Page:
Born in 1859 in New York, John McPhee moved with his family to Illinois immediately after the American Civil War. He played baseball for the local town team, was signed by a nearby minor league team and remained in the minors to 1880, when he left baseball for a job as a bookkeeper. He was a short man and was refered to as “Little Biddy.” The name stuck as “Bid”.  Apparently you could make more money keeping books than playing baseball, and McPhee decided he needed the money. By 1881 he was back in Akron, Ohio playing baseball for the town team. He caught the eye of the fledgling Cincinnati team of the newly formed American Association. He was signed in 1882 as a second baseman (seemingly for more than the bookkeeping job). Cincinnati won the inaugural Association pennant with McPhee hitting all of .228 with 43 runs and 31 RBIs. He was, however, first in putouts and fielding percentage, third in assists and range among Association second sackers. He would remain an excellent bare handed second baseman for all his career, until age began to show. His hitting steadily improved and he eventually led the Association in both triples (1887) and home runs (1886) one time each.

McPhee spent his entire career with Cincinnati, moving with the team to the National League as the Association began collapsing in 1890. He remained a solid second baseman, and with the advent of the 60’6″ mound, he finally hit over .300. In fact, if you didn’t know about the change in the pitching distance, you’d swear he got a lot better as he got into his mid and late 30s. Another major change occurred for him in 1896. He broke a finger and began using a glove. His fielding percentage took off and he set an all-time high percentage for second basemen (.978) that lasted until 1925.  By 1899 he was 39 and through. He managed the Reds in 1901 and 1902 without much success, then became a scout, holding the position through the 1909 season. He retired to California and died in 1943. The call from Cooperstown came in 2000. He is one of only two Hall of Fame members, Johnny Bench is the other, who played their entire career in Cincinnati. In 2002 he joined the Cincinnati Reds Hall of Fame.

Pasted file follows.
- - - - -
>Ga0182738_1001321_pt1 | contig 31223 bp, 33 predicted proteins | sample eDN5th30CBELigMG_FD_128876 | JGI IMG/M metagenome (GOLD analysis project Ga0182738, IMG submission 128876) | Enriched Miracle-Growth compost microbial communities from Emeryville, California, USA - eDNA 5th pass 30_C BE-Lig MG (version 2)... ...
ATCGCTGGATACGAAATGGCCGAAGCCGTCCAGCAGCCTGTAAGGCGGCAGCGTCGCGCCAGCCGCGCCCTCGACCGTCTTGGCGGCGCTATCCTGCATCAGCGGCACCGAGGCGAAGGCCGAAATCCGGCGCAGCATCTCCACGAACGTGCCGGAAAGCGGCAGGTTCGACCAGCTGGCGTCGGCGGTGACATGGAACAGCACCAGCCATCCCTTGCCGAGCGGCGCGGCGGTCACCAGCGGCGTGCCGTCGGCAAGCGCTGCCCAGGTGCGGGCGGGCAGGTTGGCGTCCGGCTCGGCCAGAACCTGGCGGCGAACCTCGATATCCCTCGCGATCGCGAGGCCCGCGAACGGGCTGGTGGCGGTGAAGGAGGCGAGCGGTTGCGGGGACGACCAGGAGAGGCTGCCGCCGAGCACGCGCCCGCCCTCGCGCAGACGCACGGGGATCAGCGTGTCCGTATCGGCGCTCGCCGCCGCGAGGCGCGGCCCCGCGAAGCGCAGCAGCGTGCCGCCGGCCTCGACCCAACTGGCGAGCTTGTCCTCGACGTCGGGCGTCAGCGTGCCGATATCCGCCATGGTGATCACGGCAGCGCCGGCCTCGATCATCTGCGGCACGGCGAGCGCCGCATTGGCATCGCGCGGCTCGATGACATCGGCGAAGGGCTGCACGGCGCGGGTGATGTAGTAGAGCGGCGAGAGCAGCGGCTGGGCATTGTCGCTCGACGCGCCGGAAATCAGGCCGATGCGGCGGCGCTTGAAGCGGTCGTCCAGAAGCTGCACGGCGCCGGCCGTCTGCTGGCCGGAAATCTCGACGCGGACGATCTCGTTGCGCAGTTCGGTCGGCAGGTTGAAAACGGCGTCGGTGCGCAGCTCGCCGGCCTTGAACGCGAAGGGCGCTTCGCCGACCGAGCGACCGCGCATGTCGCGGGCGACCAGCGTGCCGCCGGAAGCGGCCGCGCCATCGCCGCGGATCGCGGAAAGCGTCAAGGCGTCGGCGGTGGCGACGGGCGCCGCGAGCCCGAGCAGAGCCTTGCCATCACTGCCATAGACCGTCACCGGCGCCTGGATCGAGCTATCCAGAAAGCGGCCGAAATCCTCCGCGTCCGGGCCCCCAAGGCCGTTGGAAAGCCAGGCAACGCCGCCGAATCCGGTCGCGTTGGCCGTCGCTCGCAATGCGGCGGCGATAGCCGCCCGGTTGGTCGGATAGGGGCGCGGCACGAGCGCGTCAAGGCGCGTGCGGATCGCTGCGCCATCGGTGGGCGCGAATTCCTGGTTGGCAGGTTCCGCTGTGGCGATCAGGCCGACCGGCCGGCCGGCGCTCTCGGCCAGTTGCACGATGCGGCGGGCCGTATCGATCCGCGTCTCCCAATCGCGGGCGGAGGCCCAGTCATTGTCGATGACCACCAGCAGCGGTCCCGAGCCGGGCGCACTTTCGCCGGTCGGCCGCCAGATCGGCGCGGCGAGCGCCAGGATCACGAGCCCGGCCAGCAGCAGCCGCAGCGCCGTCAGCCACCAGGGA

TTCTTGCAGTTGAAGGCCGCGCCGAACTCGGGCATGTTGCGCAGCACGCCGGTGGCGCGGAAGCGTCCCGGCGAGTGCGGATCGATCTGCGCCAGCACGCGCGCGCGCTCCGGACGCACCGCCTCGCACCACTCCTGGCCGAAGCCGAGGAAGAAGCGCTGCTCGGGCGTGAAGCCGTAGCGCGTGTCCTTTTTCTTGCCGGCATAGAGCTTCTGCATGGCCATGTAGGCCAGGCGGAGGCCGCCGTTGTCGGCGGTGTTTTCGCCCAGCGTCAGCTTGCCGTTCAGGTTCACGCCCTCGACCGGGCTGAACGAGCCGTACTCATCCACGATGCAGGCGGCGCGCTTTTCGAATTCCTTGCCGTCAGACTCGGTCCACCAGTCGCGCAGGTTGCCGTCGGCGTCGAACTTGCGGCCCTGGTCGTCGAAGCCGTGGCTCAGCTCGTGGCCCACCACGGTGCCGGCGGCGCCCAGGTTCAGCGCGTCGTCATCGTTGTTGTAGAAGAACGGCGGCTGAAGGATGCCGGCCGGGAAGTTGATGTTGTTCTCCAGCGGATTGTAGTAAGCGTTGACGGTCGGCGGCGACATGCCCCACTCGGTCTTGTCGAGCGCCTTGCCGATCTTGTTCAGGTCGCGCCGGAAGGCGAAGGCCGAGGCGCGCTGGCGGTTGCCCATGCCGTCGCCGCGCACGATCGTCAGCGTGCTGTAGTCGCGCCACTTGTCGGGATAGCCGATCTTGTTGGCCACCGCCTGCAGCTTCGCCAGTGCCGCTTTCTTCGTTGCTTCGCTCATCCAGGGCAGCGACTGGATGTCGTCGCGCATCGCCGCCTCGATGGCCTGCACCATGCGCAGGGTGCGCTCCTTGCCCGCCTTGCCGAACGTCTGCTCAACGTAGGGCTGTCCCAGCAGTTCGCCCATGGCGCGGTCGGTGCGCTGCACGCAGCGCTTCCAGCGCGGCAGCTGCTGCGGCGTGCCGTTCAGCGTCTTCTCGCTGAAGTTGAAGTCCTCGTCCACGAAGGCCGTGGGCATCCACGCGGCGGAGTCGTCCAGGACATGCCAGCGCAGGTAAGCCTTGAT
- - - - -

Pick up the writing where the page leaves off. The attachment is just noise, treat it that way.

For his career McPhee hit .272 with a .355 on base percentage, slugged .373, had an OPS of .728 (OPS+ of 106). He had 2258 hits, comprising 3098 total bases with 303 doubles, 189 triples, 53 home runs, and 1072 RBIs. He scored 1684 runs and stole 568 bases. The stolen base total is both incomplete and includes bases stolen prior to the modern rule being adopted in 1898. His fielding percentage was ..944, which is great for the 1880s and 1890s, he had 6552 putouts and 6919 assists.

As with most players of the era, there is some difference in the statistics of McPhee. The stats listed above are from Baseball Reference.com and differ from Nemec’s numbers in his 19th Century baseball almanac. Either way, McPhee shows up as an excellent player. When starting this look at McPhee, I went took a cursory look at the other second basemen of the 19th Century. I’ve concluded that, along with catcher, second base has to be the weakest position overall in the century. It’s tough to find a really outstanding player whose numbers reach out and grab you. I like Bobby Lowe and Nap LaJoie, but to me LaJoie is a 20th Century player and Lowe, although very good, isn’t truly outstanding. You could make a case for McPhee as the best 19th Century second baseman. Not sure I would, but he’d certainly be in the mix. But you gotta give him some credit for picking up those 20 triples 57 years after he died.